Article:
After a summer spending spree of unrivalled proportions in the Premier League, the financial gap between England's top flight and the Serie A is striking. But there's a danger that too much will be made of the gulf by fans and the media, when really the attention should be on what kind of business is being done rather than simply the cost of it.
Serie A's spending is significantly less than that of either the EPL or La Liga, but as Transfermarkt.it shows, it still eclipses what's being paid out in Germany and France.
Huge TV deals coupled with more interest from sponsors and larger matchday takings give English and Spanish clubs an advantage, and there's no way that in its current state, Serie A can beat Europe's two biggest leagues at their own game.
Which is why we're seeing Italian clubs get more creative.
In the Bundesliga, Bayern Munich have the ability to spend big, but Borussia Dortmund have found another model—their biggest signing this year was the relatively economical purchase of Ciro Immobile—that allows them to be competitive. And it's something close to this blueprint that Italy's top clubs now seem to be striving for.
Money, as the cliche goes, isn't everything. It's true that Manchester United spent more this summer than Italy's top seven clubs combined, but where does that leave them? Louis van Gaal's side are still some way off being title contenders in England, and though adding the likes of Angel Di Maria to a squad undoubtedly makes it better, even after shelling out a fortune, United's best XI is still less impressive than, say, that of Juventus.
Juve began a five-year plan in 2011, spent big and then stabilised. A huge injection of cash brought a much stronger squad, and it allowed Antonio Conte to win three league titles in a row. It also allowed the club to shop more conservatively over the next number of seasons, because that core was already there.
The Bianconeri have proven that if clubs are clever, top signings can also be cheap.
Carlos Tevez, for example, was brought in for around €10 million, a fraction of the Argentine's real worth. Fernando Llorente came for free—an incredible coup considering his goalscoring record and the fact he's an experienced Spain international.
The club took a chance in signing Paul Pogba for nothing, and now, they have one of the world's most in-demand footballers on the books. It's tempting to think they might have repeated the feat this summer with Kingsley Coman.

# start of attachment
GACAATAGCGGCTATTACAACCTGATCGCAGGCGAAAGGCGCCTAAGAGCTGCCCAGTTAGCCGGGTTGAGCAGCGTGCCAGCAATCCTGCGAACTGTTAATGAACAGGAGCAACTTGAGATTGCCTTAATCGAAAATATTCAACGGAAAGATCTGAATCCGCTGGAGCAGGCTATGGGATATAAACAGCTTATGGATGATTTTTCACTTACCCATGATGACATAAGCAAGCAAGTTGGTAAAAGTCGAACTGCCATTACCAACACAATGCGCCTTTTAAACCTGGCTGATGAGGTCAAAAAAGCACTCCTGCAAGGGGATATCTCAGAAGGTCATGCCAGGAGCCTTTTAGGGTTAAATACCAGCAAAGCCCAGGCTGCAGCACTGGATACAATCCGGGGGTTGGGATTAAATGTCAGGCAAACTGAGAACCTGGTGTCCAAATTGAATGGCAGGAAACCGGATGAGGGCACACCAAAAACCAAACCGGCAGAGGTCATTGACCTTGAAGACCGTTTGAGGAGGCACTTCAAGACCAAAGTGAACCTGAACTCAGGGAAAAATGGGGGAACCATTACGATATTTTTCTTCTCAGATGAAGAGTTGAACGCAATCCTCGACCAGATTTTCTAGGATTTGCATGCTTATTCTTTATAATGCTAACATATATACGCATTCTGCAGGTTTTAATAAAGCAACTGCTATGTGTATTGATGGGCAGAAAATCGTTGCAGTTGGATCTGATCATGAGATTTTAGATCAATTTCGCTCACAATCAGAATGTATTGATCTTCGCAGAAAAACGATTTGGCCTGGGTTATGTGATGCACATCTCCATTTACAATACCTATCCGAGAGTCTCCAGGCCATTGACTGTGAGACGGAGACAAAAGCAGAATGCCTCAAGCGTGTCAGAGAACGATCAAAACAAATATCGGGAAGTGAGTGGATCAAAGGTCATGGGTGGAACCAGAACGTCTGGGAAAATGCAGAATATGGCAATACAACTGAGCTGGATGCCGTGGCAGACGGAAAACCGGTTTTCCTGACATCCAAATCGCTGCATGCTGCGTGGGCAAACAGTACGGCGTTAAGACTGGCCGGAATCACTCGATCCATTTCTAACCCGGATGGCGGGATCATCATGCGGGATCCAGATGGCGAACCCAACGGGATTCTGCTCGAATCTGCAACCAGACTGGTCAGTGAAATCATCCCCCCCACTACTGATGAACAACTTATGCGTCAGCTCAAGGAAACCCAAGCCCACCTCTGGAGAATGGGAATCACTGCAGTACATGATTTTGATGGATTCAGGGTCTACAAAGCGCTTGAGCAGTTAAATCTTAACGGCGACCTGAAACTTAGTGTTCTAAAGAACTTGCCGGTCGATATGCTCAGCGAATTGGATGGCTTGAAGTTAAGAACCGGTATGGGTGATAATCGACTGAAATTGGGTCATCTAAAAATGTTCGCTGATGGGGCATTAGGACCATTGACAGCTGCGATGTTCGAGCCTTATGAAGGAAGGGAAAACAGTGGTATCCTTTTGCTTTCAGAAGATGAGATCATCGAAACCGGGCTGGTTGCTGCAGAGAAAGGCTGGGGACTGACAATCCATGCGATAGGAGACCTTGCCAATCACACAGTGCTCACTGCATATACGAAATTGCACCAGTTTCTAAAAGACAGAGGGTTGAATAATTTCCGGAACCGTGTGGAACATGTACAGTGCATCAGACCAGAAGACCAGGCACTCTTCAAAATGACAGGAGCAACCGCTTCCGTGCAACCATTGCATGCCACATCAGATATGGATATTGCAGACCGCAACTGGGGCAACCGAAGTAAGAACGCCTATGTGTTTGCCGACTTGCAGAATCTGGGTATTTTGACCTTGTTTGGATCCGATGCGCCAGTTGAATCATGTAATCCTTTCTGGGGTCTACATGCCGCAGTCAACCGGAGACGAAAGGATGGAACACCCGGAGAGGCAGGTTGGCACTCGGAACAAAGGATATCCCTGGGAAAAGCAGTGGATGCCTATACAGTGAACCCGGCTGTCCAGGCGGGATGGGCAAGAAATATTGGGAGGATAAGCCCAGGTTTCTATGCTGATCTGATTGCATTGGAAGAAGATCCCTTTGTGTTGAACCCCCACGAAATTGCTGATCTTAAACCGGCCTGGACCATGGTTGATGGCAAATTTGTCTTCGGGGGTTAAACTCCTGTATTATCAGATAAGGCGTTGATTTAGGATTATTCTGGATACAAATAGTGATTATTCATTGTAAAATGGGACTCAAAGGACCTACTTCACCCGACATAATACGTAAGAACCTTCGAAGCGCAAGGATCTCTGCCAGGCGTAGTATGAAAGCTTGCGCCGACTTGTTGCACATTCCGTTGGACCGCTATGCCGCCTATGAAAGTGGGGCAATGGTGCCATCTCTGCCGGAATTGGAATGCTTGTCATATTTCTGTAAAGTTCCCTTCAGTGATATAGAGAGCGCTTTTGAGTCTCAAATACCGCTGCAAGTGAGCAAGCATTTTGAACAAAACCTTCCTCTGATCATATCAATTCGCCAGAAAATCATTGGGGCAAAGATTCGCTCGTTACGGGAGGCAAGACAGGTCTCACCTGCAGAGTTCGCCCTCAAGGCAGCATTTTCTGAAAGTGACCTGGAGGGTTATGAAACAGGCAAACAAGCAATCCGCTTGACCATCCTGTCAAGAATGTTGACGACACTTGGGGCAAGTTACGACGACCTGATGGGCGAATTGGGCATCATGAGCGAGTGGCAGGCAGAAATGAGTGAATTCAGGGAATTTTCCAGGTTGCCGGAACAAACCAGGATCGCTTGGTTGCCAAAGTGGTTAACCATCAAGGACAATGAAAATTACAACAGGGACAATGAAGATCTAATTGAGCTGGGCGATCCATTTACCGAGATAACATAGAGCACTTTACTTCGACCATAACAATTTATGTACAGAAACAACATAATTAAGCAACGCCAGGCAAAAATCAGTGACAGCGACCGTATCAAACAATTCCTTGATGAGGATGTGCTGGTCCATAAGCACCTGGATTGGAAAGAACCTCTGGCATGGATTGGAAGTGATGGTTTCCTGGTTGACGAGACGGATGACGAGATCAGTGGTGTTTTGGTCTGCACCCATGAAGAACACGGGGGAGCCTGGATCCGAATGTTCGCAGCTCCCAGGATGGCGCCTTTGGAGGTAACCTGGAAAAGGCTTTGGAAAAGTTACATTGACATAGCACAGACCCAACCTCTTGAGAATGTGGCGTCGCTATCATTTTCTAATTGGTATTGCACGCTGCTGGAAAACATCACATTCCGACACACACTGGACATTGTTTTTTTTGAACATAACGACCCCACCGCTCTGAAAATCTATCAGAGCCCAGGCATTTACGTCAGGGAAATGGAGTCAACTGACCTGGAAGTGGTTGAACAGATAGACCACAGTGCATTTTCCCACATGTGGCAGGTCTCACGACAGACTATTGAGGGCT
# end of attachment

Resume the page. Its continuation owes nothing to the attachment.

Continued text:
Andrea Pirlo has been indispensable to the Old Lady's recent successes, and he was snapped up after being cast off by Milan. And Arturo Vidal cost just over €10 million when he arrived from Bayer Leverkusen, but over the summer, he was valued at four or even five times that by several European suitors according to reports from Tuttosport (via the Daily Mirror) and the Gazzetta Dello Sport (via the Daily Star).
These are just some of the more obvious examples of what can be done with a reasonable but not huge budget and the right kind of know-how.
Roma's Walter Sabatini has been pulling off similar strokes since joining the Giallorossi. Before the capital club's American takeover, it was spending more or less the same amount of money on transfers as Serie A's minnows.
There's been a revolution at the Olimpico since then, and the Lupi have been Italy's biggest transfer movers for the last few seasons, but the idea is similar to what was done at Juve: build a spine of top-class talent with a large initial outlay and then add to or augment the squad year on year.
Big-money sales like that of Erik Lamela to Spurs, Marquinhos to Paris Saint-Germain or Mehdi Benatia to Bayern Munich have given Roma an advantage in the market, too. The new owners are willing to spend, but they want to do so sensibly.
When a huge profit is earned on a player, however—Marquinhos cost PSG more than 10 times what Roma had paid the year before—it allows Sabatini to strengthen Rudi Garcia's squad significantly without overly burdening the bank balance.
Italy's clubs have to work a little harder nowadays if they want to bring in top talent to the league, but both Roma and Juve have proven time and again in recent seasons that it is still possible.
The likes of Vidal, Pogba, Miralem Pjanic, Kevin Strootman and Radja Nainggolan could all be sold now for huge sums and would strengthen almost any midfield in world football, and none of them cost a fortune. They're proof that in the absence of a bottomless bank balance, knowledge and a little cunning can still unearth brilliant alternatives to the marque players chased by England's and Spain's elite.
Roma and Juventus are still a step behind the likes of Bayern, Real Madrid and Manchester City when it comes to all-out star power, but on their day, both sides have a starting XI good enough to trouble anyone. They've achieved that without having to spend vast sums. Now, they need to prove that it doesn't just look good on paper but that it also works on the pitch and in the Champions League.